With little fanfare, the chairman of the Tisbury selectmen signed a letter to the Massachusetts School Building Authority (MSBA) on Tuesday, officially withdrawing from the school building process.

The letter marks the formal end of the $46.6 million new school project that failed in the ballot box at the annual town election last month. The town will forfeit some $14 million in state reimbursement money and return to square one on the new school project.

School leaders looked on. — Mark Alan Lovewell

Last week the school building committee had voted to ask the MSBA for more time to consider its options. But the selectmen declined to endorse the request, effectively ending the process.

The letter to the MSBA was signed by selectman Tristan Israel, superintendent of schools Matthew D’Andrea and Tisbury school committee chairman Amy Houghton.

“The town is moving in a new direction to begin to develop a project that has greater support from the community,” the letter says in part. It also thanks the MSBA for collaborating with the town and explains that cost was a major concern for voters.

An addendum letter was also sent that said many in the community also had qualms about demolishing the existing building.

Selectman Melinda Loberg said Tuesday that the addendum letter was added as a separate note because the original letter was already written and signed.

Meanwhile, bitter feelings linger over an issue that has been deeply divisive for the town, and the next steps are unclear.

“It’s felt like for the last two and a half years we’ve followed a script,” said school principal John Custer, speaking about the MSBA process. “Now that script is gone, so it’s a little unsettling to not have an idea what’s happening next or when that’s happening,” he added.

“I think everybody’s just taking a little time to take a deep breath,” school building committee chairman Colleen McAndrews said. She said she was grateful for the MSBA’s support over the past two and a half years.

The school was accepted into the highly competitive school building process on its second attempt. Mr. Custer first applied in 2014.

“There’s mourning going on for the loss of this opportunity,” said selectman Melinda Loberg, who also sat on the building committee. “And I respect that.”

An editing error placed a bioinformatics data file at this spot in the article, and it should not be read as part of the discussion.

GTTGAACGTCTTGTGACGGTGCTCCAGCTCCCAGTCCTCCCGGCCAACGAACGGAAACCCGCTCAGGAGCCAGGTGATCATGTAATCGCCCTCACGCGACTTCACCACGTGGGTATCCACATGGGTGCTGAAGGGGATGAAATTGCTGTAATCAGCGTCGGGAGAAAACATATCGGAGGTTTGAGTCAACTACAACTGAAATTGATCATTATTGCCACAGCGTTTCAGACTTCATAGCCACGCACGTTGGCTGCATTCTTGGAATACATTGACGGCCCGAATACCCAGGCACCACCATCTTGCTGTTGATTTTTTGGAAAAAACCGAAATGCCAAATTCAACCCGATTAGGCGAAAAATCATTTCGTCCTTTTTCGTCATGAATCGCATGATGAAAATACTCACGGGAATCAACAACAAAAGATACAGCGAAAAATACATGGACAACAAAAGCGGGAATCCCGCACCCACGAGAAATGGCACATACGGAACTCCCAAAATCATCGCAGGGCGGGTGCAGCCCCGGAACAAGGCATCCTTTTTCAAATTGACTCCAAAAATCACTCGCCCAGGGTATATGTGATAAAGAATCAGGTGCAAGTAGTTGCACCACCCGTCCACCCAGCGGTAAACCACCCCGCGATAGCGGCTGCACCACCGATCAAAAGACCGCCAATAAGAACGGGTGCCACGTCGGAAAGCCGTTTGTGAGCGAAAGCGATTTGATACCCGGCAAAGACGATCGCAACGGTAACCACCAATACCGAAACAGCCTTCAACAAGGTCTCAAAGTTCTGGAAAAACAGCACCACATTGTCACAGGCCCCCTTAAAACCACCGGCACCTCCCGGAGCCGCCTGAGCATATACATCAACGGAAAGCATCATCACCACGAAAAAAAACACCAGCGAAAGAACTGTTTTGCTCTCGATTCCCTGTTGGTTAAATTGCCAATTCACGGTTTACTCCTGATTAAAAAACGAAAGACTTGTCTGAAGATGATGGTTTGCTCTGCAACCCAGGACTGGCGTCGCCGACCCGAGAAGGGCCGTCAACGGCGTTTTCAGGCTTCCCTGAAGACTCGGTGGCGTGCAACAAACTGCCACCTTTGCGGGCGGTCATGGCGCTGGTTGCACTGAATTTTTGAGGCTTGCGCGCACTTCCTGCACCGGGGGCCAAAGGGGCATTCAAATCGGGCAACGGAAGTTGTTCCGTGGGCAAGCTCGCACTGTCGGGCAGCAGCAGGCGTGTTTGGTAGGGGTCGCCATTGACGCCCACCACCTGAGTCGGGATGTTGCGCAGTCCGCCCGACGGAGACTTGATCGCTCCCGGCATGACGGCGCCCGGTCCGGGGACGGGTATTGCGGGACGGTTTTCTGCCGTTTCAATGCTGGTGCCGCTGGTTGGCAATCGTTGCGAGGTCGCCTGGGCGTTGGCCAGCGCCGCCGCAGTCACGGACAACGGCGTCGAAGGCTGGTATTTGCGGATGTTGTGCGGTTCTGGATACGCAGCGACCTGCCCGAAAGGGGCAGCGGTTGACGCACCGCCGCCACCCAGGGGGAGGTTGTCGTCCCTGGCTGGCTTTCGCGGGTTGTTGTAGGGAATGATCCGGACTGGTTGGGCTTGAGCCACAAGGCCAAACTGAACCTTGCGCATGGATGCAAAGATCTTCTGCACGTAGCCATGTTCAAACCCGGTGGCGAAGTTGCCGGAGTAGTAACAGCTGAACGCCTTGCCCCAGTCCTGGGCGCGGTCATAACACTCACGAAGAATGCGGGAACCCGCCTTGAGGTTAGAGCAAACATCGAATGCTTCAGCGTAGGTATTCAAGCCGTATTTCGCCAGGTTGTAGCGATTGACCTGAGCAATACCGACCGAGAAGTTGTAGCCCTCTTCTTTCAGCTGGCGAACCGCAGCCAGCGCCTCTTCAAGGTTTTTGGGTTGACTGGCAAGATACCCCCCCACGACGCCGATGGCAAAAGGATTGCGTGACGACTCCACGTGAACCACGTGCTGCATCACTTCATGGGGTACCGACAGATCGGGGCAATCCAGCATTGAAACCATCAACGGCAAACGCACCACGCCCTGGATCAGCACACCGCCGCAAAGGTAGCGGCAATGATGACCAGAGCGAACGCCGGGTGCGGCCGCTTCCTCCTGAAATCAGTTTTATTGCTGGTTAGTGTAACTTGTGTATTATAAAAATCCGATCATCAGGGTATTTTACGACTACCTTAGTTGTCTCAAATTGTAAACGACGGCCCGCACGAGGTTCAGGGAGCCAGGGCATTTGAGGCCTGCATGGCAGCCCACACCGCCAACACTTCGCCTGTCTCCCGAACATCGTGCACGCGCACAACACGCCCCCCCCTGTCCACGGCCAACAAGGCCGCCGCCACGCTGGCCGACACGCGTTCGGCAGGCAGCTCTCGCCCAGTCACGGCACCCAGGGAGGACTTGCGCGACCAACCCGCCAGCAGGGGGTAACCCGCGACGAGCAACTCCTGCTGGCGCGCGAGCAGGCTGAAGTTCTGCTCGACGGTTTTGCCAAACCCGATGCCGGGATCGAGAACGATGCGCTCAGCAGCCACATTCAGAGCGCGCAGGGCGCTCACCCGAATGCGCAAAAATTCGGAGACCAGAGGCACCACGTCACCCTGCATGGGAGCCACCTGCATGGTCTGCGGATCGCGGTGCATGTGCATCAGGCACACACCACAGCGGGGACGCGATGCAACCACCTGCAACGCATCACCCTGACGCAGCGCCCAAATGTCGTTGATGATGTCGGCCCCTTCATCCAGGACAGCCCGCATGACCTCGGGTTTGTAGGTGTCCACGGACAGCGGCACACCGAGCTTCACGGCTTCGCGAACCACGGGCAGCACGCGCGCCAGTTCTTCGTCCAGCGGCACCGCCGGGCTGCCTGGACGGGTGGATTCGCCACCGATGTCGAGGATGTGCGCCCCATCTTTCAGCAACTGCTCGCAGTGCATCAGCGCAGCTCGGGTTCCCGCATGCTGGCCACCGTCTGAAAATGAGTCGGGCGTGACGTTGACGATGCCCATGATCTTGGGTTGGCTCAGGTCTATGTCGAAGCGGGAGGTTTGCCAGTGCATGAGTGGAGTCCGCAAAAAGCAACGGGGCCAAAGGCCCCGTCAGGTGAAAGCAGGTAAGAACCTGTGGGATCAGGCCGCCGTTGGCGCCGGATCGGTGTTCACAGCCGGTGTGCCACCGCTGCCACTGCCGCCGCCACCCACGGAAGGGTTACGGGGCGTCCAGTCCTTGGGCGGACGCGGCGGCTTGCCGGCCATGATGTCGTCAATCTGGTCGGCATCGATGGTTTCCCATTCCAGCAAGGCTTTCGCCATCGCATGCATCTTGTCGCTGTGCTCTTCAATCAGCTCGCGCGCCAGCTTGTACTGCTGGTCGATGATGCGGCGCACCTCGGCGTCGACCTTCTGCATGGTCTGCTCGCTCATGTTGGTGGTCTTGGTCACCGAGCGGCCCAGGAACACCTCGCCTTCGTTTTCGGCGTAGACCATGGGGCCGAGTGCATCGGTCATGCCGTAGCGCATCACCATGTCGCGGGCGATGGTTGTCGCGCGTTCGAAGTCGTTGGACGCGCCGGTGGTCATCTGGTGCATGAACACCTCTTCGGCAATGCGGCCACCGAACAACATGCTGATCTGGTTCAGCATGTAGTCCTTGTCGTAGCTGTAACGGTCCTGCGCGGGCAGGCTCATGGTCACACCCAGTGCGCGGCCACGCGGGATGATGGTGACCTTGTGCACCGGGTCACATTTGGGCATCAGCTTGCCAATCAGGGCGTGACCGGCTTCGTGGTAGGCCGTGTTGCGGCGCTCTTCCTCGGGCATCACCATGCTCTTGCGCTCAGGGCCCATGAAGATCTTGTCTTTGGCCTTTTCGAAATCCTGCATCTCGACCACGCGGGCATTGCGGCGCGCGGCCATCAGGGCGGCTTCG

At the regular Tisbury School committee meeting this week, discussion about the next steps was limited.

“There is a lot of dissonance in the town right now,” said Reade Milne, a parent and member of the school building committee. But she and many others involved in the process said they hope to see the project move forward with a fresh start.

“I hope we can recognize what we’re all working towards instead of focusing on the differences,” Ms. Milne said. “I am very loyal to the town and invested in the process.”

There is consensus on at least one point: the aging brick school needs immediate work. Town administrator Jay Grande and town facilities manager Kirk Metell met with Mr. Custer last week to informally discuss the needs.

As for a more extensive school building process, Ms. McAndrews said she is looking to selectmen.

“My hope is that town leadership will take advantage of this opportunity to get everyone on same page moving forward,” she said. She added that the group working on the new version of a project will likely be different.

“I don’t think it would be productive to bring the exact same people back to the table,” Ms. McAndrews said.

Mr. Grande, who also sat on the building committee, said the MSBA process has provided a trove of valuable information about issues with the existing school, and that information will prove useful as the town moves forward.

“I spent the day downloading a lot of documents as it relates to renovation of the building,” he said on Wednesday.

School committee chairman Amy Houghton echoed the value of the process, saying the committee had the opportunity to learn from the MSBA, Turowski architects and project manager Richard Marks.

“They opened our eyes to a lot of opportunities, ways to cut costs, and ways to look at building for the future,” Ms. Houghton said. “The whole process gave us a really great framework.”

Newly-elected selectman Jim Rogers said there is no time to spare. “I want to start the process over again as soon as possible,” he said. “For me, the key is wide-based support.” Ms. Loberg agreed. “I happen to be very excited about getting underway with a new plan,” she said, adding that she would like to begin with a joint meeting of the selectmen and school committee.

Board chairman Tristan Israel said the town needs time to process the failed vote.

“We just need to take a couple of weeks and decompress,” he said. “But there’s no question the school has needs that need to be attended to.”

Mr. Custer said he always looks for silver linings.

“Now there is increased interest and awareness,” the principal said. “I hope we can transform that into a collaborative and inclusive process that leads to something positive.”

As the town waits for a formal response to its withdrawal from the MSBA process, Mr. Grande said the school will be on the selectmen’s agenda for the May 22 meeting.